Urban Warfare

By Roy Dean Doughty
Written 5/17/08

The late spring heat seems to have angered
The oleanders to trumpet white flowers
From their contentious leaves. Already,
The resinous husks of their burst seed pods
Barbarously litter the crumbling cement.
It is clear: We are at war.
Before the city had disciplined us to its more
Astringent functions, we used to perceive
These intense arousals another way.
Those were the years preceding the insurrection,
When our sense of identification had not been
So blunted by these clutters of civilizing symptoms.
But now, our vast social mechanism, smooth
Enough in its outer workings, has effectively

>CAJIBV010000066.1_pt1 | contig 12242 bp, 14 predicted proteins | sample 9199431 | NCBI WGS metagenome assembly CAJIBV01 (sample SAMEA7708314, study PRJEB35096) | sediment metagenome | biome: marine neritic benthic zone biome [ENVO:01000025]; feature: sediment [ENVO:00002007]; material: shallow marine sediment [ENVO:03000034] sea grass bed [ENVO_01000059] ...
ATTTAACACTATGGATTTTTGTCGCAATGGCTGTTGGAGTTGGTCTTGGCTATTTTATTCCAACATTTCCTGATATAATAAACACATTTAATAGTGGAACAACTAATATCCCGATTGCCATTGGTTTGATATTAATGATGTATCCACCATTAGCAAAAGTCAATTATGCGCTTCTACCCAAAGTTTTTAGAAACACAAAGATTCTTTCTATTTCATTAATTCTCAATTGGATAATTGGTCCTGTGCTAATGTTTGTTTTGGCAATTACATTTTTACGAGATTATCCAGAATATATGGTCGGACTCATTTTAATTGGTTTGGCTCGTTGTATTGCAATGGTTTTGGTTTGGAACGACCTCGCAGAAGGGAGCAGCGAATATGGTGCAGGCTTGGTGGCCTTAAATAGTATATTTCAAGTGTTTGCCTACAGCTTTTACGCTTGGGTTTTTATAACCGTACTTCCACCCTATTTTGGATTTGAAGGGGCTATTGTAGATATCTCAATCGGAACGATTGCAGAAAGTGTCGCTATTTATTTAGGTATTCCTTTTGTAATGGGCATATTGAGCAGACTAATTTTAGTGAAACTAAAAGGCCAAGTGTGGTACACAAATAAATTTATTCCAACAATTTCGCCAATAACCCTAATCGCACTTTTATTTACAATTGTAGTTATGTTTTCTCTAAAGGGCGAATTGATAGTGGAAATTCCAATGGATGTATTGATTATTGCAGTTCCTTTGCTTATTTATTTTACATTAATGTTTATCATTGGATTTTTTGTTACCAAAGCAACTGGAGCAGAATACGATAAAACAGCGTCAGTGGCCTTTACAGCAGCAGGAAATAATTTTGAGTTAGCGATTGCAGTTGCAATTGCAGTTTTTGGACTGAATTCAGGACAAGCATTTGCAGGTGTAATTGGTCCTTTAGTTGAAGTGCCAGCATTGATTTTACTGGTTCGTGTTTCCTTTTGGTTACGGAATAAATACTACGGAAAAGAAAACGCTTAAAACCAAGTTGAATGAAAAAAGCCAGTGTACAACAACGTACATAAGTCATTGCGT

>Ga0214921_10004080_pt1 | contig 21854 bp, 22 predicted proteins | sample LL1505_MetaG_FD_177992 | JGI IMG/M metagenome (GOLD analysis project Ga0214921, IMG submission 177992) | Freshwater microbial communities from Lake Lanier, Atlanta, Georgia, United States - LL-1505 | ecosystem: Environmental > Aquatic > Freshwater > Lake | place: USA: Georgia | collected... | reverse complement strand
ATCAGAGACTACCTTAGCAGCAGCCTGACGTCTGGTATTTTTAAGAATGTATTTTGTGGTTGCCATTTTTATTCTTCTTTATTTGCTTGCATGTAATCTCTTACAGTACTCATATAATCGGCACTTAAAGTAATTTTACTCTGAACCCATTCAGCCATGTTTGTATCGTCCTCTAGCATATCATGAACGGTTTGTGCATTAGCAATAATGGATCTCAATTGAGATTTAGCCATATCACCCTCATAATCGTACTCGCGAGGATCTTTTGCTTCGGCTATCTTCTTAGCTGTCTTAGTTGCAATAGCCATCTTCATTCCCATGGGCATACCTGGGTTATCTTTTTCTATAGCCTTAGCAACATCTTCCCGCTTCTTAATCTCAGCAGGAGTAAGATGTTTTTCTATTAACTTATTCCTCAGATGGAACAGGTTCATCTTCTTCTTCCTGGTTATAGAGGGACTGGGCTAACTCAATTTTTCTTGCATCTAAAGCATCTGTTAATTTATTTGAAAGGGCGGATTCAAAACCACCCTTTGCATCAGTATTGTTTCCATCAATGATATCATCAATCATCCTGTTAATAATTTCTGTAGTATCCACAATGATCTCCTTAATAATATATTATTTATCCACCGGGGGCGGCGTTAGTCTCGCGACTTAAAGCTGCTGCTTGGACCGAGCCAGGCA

Eliminated those primitive modalities.
We no longer feel a thing for these white blossoms.
We stand before them completely unashamed.
Although it is treasonous to suggest it,
Perhaps we were happier with that old collaboration,
Now vilified as appeasement. Perhaps the optic
Pleasure made up for the hectic mess.
But now we are inundated by an inert mass
That stubbornly resists our push to own it.
Why won’t these blossoms join the other
Antagonists, the carnival mobs, the image makers,
The police in league with the corporate greenhouse looters?
Why do their pallid lips, unkissing, keep sighing,
“Without our babies, your own babies die.”
Well, that is the way war is, more human, than humane.
But now, we have to initiate long series of complicated
Processes in lieu of what was once a single step:
Happiness triggered by seeing white with green.

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